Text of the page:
In a decision that will have implications for the animal rights movement and its opponents, the Supreme Court today agreed to consider the appeal of anti-abortion advocates who have been hit with multi-million dollar judgments in racketeering lawsuits brought by the National Organization for Women.
The issue at hand is at what point legitimate protests become racketeering. Under the civil provisions of the Racketeer Influenced and Corrupt Organizations Act, NOW was able to win judgments against individuals such as Joseph Scheidler who did not personally engage in acts of violence but whom publicly approved of such violence and/or engaged in a long pattern of other harassment such as staging sit-ins outside of abortion clinics where they would prevent access to and from the clinic, often by chaining themselves in the doorways of clinics.
Juries hearing these cases have tended to agree with NOW’s claim that taken together, the persistent use of these tactics by an individual or group fits the description of racketeering and extortion under the RICO statute.
Of course, these are the same sorts of tactics commonly used by animal rights activists and groups against restaurants, fur stores and other animal enterprises. According to the Associated Press, People for the Ethical Treatment of Animals was one of the groups that asked the Supreme Court to accept the anti-abortionist appeal in order to clarify the rule.
PETA has been the target of at least one RICO lawsuit. After undercover activist Michelle Rokke infiltrated Huntingdon Life Sciences and came back with video tapes, pictures and other documents that PETA claimed showed abuse, HLS hit PETA up with a RICO lawsuit asking for $10 million in damages and legal fees.
PETA counsel Jeff Kerr testified before the House Subcommittee on Crime. According to Kerr,
The RICO counts in our case allege that PETA’s earlier animal cruelty investigations dating back as far as 1989 constituted a pattern of racketeering activity, including extortion through a climate of violence against Huntingdon and the other subjects of our investigation. All told, Huntingdon sought damages and legal fees exceeding $10 million. Early in the case we were slapped with a gag order which precluded us from further disseminating our findings to the public. The gag order prohibited us from cooperating with the USDA investigation of our own complaint, and this despite USDA requests for our cooperation.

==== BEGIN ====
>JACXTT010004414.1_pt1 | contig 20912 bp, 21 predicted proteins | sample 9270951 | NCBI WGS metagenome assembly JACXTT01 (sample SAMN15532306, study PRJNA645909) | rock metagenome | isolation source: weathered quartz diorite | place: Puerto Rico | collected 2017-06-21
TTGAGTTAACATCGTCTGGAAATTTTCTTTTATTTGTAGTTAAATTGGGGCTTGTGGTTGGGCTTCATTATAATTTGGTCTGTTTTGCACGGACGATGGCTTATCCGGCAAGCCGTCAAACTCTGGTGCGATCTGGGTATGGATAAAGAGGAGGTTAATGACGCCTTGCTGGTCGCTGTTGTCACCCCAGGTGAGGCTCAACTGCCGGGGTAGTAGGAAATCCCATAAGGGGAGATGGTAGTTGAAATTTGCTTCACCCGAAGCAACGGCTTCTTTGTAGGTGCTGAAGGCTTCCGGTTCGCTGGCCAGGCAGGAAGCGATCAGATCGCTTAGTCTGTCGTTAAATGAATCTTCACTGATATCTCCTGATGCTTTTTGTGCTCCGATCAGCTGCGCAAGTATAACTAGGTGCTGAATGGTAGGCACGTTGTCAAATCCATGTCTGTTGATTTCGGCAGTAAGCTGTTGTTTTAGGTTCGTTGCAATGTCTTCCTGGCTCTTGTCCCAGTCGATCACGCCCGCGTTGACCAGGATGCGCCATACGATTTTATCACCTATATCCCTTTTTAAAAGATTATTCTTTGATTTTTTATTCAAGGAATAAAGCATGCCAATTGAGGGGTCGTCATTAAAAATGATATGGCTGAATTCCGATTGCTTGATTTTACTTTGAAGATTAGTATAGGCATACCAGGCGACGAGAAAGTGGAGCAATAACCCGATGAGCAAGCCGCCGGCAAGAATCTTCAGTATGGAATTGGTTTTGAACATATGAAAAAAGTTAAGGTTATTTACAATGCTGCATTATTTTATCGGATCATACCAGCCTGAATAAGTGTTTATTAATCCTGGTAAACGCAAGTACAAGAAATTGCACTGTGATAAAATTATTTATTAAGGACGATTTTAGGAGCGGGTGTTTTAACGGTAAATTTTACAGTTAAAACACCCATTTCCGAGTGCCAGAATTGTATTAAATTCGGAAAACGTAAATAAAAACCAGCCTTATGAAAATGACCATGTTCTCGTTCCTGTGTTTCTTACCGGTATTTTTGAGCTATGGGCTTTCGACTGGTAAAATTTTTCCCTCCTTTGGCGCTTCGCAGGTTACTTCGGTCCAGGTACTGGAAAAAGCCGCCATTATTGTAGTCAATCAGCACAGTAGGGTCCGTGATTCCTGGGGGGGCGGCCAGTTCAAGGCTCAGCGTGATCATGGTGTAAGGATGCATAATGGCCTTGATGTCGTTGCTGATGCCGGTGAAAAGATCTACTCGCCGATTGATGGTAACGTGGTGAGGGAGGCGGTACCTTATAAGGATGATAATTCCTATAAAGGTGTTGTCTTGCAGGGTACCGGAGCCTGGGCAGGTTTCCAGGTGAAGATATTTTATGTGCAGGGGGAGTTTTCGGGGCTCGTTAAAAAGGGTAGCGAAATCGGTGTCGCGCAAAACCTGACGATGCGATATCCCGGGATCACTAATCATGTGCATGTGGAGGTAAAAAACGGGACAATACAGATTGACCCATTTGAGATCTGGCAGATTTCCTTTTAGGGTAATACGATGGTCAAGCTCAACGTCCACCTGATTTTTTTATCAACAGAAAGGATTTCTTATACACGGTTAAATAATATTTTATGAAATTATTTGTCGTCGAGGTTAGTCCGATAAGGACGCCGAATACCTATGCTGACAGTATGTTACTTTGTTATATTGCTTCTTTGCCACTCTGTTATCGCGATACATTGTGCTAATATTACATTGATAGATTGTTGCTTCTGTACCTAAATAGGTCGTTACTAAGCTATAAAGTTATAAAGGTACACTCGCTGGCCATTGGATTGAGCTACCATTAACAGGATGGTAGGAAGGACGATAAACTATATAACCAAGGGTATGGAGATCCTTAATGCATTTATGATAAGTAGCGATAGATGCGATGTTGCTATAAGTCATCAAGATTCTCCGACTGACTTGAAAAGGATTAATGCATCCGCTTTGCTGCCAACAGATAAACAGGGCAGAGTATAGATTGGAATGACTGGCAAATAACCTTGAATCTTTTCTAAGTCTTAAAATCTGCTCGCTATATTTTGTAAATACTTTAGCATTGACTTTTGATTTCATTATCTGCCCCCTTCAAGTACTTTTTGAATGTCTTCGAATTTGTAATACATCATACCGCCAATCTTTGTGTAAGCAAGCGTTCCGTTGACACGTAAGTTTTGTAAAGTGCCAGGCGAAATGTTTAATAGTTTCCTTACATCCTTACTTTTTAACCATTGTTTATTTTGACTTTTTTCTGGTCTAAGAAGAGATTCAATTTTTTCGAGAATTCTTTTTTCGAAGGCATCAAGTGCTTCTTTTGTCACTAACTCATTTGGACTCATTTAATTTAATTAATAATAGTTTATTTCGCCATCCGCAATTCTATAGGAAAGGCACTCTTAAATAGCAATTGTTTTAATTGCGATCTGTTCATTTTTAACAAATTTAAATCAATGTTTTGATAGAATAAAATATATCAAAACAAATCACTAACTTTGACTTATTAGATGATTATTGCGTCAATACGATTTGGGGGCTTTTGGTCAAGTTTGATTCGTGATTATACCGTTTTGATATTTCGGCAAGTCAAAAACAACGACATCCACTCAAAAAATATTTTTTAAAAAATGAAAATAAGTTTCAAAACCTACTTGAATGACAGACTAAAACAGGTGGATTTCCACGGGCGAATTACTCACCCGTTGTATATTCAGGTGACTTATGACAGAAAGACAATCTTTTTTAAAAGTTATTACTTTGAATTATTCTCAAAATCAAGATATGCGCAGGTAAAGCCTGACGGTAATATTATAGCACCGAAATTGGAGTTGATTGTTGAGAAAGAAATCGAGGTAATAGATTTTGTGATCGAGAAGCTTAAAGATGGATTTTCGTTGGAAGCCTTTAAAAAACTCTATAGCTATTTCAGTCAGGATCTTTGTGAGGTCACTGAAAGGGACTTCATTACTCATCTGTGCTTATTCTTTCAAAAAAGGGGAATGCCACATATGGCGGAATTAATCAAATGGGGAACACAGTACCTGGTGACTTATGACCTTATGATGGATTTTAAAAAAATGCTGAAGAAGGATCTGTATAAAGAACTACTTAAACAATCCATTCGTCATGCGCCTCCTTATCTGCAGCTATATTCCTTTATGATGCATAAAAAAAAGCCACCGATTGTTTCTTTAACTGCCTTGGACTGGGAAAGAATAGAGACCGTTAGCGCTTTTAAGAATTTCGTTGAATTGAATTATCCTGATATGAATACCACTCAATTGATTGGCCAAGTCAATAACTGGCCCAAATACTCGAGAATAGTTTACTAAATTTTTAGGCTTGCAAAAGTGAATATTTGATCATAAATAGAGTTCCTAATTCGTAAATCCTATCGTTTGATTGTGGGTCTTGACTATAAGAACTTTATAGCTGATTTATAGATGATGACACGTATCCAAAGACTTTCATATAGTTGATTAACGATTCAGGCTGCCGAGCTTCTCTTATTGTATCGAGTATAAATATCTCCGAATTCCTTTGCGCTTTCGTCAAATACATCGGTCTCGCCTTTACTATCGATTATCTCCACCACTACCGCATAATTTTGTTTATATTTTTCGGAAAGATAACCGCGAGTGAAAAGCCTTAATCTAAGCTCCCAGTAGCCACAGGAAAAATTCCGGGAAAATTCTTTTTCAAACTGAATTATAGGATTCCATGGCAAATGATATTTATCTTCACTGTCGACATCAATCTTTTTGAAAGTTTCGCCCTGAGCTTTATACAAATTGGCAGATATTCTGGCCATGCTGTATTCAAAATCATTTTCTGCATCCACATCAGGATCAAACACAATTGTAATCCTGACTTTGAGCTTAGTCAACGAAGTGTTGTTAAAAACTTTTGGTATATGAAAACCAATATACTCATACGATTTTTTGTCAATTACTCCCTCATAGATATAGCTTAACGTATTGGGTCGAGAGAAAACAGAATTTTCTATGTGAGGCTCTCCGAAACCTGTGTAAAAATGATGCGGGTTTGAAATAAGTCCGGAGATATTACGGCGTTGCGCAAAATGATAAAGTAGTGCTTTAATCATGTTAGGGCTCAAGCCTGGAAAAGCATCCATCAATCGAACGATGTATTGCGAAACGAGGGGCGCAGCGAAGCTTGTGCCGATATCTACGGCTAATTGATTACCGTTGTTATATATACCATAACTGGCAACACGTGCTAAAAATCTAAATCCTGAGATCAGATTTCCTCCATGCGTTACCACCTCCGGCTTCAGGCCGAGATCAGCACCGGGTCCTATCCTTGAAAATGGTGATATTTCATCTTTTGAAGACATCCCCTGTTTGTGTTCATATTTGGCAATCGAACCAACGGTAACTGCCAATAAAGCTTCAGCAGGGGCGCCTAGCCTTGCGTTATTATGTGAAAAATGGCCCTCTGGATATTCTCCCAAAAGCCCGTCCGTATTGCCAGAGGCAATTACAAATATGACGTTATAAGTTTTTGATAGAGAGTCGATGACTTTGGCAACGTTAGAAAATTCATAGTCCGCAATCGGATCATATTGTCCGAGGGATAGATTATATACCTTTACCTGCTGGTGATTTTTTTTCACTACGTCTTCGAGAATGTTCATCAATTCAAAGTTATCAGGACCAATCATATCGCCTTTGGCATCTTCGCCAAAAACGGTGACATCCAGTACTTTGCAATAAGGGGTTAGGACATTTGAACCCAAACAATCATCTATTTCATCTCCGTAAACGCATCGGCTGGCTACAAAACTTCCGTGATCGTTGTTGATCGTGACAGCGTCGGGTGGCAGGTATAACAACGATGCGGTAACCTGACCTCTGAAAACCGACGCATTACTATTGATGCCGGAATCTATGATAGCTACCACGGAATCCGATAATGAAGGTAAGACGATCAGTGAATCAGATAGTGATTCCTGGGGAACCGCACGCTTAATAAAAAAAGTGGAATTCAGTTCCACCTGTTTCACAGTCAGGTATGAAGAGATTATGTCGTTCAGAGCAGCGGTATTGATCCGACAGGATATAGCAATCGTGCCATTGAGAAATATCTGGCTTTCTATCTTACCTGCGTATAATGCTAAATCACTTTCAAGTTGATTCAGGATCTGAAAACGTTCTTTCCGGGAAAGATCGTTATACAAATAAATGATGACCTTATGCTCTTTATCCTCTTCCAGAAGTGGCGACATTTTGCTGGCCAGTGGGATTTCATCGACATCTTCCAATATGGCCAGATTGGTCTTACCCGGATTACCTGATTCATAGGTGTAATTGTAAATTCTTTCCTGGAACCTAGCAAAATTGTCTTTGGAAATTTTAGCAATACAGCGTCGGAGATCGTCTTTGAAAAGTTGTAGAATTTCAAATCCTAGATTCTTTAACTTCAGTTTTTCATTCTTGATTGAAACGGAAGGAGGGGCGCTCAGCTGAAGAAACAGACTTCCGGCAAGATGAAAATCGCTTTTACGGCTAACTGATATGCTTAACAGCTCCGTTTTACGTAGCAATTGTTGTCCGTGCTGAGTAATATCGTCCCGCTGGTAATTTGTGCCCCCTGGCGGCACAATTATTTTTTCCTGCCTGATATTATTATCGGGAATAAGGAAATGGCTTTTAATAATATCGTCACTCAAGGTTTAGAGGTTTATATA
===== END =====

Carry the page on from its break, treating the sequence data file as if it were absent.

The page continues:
PETA eventually released a settlement agreement with HLS.
One thing about PETA, by the way, is that they do not practice what they preach. According to Kerr,
PETA officers, directors and employees have repeatedly been the targets of death threats. We receive photographs of ourselves with our eyes poked out, explicit details of our own sexual torture and bloody packages of animal remains. These threats have often contained references to information disseminated by our opponents, including vivisection industry trade groups and animal abusers whom we have exposed. We do not sue our opponents under civil RICO claiming extortion or mail or wire fraud as a result of these activities. Rather, we fight those opponents in open public debates, in the media, in panel discussions, on radio and television talk shows, through letters to the editor, and by aggressively publicizing our views to rebut their positions. That is how it is meant to be in America.
Of course this is the same PETA that turned around and sued Rosie O’Donnell for $350,000 for saying that “the GAP uses only leather that is approved from PETA…” This despite the fact, that PETA had successfully lobbied for The Gap to switch its leather supplier from the Indian and Chinese suppliers it had been using.
PETA is notorious for threatening litigation over hair splitting stuff like this. PETA would have surely lost its case, but who has time to face off with these folks in court?
It will be interesting to see what the Supreme Court eventually decides. Using the standards that operated in the lawsuit against Scheidler and others, PETA itself would be wide open to RICO lawsuits given the numerous statements in support of violence and terrorism that Ingrid Newkirk, Bruce Friedrich and others have made over the years, especially in combination with their various acts of non-violent civil disobedience over the years.
If the Supreme Court upholds the Scheidler verdicts, look for serious repercussions against PETA and other animal rights groups. If the Court should overturn the verdicts, however, expect an even more emboldened crowd on the Internet and elsewhere in support of animal rights terrorism.
Supreme Court to review use of RICO laws against abortion protesters. Associated Press, April 22, 2002.
Statement of Jeff Kerr, Esq., General Counsel, People for the Ethical Treatment of Animals. Hearing Before the Subcommittee On Crime of the Committee on the Judiciary, House Of Representatives, One Hundred Fifth Congress, Second Session, July 17, 1998.